15 Jun 2022
15 Jun 2022
Status: this preprint is currently under review for the journal GChron.

Technical Note: A software framework for calculating compositionally dependent in situ 14C production rates

Alexandria J. Koester1 and Nathaniel A. Lifton1,2 Alexandria J. Koester and Nathaniel A. Lifton
  • 1Department of Earth, Atmospheric, and Planetary Sciences, Purdue University, West Lafayette, IN 47907, USA
  • 2Department of Physics and Astronomy, Purdue University, West Lafayette, IN 47907, USA

Abstract. Over the last 30 years, in situ cosmogenic nuclides (CNs) have revolutionized surficial process and Quaternary geologic studies. Commonly measured CNs extracted from the common mineral quartz have long half-lives (e.g., 10Be, 26Al), and have been applied over timescales from a few hundred years to millions of years. However, their long half-lives also render them largely insensitive to complex histories of burial and exposure less than ca. 100 ky. On the other hand, in situ cosmogenic 14C (in situ 14C) is also produced in quartz, yet its 5.7 ky half-life renders it very sensitive to complex exposure histories during the last ~25 ka – a particularly unique and powerful tool when analyzed in concert with long-lived nuclides. In situ 14C measurements are currently limited to relatively coarse-grained (typically sand-sized or larger, crushed/sieved to sand) quartz-bearing rock types, but while such rocks are common, they are not ubiquitous. The ability to extract and interpret in situ 14C from quartz-poor and fine-grained rocks would thus open its unique applications to a broader array of landscape elements and environments.

As a first step toward this goal, a robust means of interpreting in situ 14C concentrations derived from rocks and minerals spanning wider compositional and textural ranges will be crucial. We have thus developed a MATLAB®-based software framework to quantify spallogenic production of in situ 14C from a broad range of silicate rock and mineral compositions, including rocks too fine-grained to achieve pure quartz separates. As expected from prior work, production from oxygen dominates the overall in situ 14C signal, accounting for >90 % of production for common silicate minerals and six different rock types at sea-level and high latitudes (SLHL). This work confirms that Si, Al, and Mg are important targets, but also predicts greater production from Na than from those targets. The compositionally dependent production rates for rock and mineral compositions investigated here are typically lower than that of quartz, although that predicted for albite is comparable to quartz, reflecting the significance of production from Na. Predicted production rates drop as compositions become more mafic (particularly Fe-rich). This framework should thus be a useful tool in efforts to broaden the utility of in situ 14C to quartz-poor and fine-grained rock types, but future improvements in measured and modelled excitation functions would be beneficial.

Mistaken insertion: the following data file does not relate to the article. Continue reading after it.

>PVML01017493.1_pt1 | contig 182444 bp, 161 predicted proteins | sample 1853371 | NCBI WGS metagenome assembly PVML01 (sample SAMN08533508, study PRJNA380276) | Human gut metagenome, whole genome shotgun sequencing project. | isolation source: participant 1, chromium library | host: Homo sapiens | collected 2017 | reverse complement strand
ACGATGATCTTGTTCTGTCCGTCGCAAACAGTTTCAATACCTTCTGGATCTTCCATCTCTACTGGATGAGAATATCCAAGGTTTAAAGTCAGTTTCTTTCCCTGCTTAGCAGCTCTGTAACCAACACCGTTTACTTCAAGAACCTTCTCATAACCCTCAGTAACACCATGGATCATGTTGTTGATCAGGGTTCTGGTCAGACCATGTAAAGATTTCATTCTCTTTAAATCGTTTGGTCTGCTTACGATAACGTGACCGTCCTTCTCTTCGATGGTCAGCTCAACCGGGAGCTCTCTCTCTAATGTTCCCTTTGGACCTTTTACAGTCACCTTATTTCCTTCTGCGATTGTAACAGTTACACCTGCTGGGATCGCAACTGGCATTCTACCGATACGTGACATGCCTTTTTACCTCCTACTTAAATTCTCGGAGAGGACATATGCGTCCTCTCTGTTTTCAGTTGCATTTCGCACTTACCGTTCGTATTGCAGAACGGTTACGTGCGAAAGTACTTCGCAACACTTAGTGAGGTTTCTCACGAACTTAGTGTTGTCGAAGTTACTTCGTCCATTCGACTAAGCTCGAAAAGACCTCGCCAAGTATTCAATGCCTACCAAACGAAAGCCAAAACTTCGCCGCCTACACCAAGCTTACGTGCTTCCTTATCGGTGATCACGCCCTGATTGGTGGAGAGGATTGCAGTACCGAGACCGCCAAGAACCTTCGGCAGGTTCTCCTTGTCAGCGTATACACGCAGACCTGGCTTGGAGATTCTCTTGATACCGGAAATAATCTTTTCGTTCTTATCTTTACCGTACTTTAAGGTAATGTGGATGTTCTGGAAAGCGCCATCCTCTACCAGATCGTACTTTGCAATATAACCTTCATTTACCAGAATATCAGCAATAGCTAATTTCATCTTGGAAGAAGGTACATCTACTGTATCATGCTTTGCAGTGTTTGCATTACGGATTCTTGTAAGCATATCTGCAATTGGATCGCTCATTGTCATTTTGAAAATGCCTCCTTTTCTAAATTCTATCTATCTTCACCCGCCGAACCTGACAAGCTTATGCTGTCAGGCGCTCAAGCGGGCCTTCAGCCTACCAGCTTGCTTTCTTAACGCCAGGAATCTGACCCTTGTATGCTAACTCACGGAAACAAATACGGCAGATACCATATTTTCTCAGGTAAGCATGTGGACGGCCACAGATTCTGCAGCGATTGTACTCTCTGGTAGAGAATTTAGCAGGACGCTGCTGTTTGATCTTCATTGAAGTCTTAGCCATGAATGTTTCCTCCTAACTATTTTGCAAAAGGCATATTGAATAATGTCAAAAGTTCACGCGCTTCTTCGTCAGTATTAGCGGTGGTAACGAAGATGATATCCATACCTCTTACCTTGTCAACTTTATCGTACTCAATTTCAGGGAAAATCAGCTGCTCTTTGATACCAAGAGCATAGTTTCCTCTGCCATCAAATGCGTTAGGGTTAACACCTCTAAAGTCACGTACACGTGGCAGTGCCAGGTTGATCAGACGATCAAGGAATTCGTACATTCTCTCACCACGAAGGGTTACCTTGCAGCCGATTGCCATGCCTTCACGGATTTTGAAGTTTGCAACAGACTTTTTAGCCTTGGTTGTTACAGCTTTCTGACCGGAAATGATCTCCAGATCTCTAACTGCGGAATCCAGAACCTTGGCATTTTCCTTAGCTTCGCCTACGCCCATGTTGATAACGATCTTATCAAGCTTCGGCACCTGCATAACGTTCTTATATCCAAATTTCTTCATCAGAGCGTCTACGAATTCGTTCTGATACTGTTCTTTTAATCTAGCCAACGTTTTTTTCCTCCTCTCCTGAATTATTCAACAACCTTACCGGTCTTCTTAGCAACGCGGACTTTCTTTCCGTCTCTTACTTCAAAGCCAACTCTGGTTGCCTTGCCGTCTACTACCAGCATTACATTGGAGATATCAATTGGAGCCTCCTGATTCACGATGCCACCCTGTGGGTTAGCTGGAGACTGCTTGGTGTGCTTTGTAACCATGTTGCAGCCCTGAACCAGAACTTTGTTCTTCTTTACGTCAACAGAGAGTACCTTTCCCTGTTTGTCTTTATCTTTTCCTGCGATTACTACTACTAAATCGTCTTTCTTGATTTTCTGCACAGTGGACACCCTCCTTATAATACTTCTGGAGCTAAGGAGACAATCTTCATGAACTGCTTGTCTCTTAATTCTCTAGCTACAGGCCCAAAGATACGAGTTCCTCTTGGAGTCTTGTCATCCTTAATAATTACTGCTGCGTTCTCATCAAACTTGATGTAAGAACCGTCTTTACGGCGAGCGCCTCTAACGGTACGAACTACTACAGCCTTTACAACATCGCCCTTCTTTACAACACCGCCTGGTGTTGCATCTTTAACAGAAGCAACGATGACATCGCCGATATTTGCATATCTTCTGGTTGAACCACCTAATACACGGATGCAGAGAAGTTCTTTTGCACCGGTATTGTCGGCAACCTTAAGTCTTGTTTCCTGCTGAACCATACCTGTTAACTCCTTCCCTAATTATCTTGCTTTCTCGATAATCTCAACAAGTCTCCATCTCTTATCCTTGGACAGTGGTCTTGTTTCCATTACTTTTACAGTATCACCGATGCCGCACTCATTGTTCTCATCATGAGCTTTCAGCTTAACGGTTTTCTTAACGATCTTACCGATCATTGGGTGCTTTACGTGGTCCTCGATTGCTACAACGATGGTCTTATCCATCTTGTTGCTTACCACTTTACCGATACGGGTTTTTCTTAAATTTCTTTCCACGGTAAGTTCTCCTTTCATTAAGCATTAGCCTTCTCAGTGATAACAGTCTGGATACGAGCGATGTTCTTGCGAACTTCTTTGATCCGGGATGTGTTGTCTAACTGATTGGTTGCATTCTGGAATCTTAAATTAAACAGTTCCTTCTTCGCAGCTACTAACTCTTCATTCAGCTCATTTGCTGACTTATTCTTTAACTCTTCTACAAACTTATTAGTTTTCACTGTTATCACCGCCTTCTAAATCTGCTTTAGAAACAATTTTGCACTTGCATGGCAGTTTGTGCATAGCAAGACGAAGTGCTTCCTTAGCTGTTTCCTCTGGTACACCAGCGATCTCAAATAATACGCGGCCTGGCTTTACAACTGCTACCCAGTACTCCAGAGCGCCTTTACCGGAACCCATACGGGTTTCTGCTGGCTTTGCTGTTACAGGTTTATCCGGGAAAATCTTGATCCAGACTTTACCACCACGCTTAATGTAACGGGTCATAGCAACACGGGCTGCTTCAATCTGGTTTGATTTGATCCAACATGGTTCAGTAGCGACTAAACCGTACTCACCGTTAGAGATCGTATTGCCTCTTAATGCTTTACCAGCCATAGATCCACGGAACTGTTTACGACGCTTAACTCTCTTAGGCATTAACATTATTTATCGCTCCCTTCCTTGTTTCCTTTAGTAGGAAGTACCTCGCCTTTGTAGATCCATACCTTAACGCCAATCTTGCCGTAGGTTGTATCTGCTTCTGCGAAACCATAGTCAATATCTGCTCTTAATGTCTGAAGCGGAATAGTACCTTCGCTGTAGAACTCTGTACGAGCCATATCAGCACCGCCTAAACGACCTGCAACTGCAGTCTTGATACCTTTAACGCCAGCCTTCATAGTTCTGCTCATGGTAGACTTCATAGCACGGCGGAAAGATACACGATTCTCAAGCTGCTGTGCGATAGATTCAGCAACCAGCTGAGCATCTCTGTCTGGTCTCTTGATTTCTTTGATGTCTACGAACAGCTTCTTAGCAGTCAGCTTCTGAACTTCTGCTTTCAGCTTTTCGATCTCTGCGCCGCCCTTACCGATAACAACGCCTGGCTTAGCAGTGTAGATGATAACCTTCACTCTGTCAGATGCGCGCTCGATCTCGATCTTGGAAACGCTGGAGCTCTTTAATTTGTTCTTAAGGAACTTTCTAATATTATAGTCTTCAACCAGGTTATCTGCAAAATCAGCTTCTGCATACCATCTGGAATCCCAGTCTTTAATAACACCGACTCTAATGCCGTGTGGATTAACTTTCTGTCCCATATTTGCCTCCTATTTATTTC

Alexandria J. Koester and Nathaniel A. Lifton

Status: final response (author comments only)

Comment types: AC – author | RC – referee | CC – community | EC – editor | CEC – chief editor | : Report abuse
  • RC1: 'Comment on gchron-2022-16', Reto Trappitsch, 21 Jul 2022
  • RC2: 'Comment on gchron-2022-16', Irene Schimmelpfennig, 22 Aug 2022

Alexandria J. Koester and Nathaniel A. Lifton

Alexandria J. Koester and Nathaniel A. Lifton


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Short summary
In situ 14C’s short half-life (5.7 ky) is unique among cosmogenic nuclides, making it sensitive to complex exposure/burial histories since 25 ka. Current extraction methods focus on quartz, but the ability to extract it from other minerals would expand applications. We developed MATLAB® scripts to calculate in situ 14C production rates from a broad range of mineral compositions. Results confirm O, Si, Al, and Mg as key targets, but also find significant production from Na for the first time.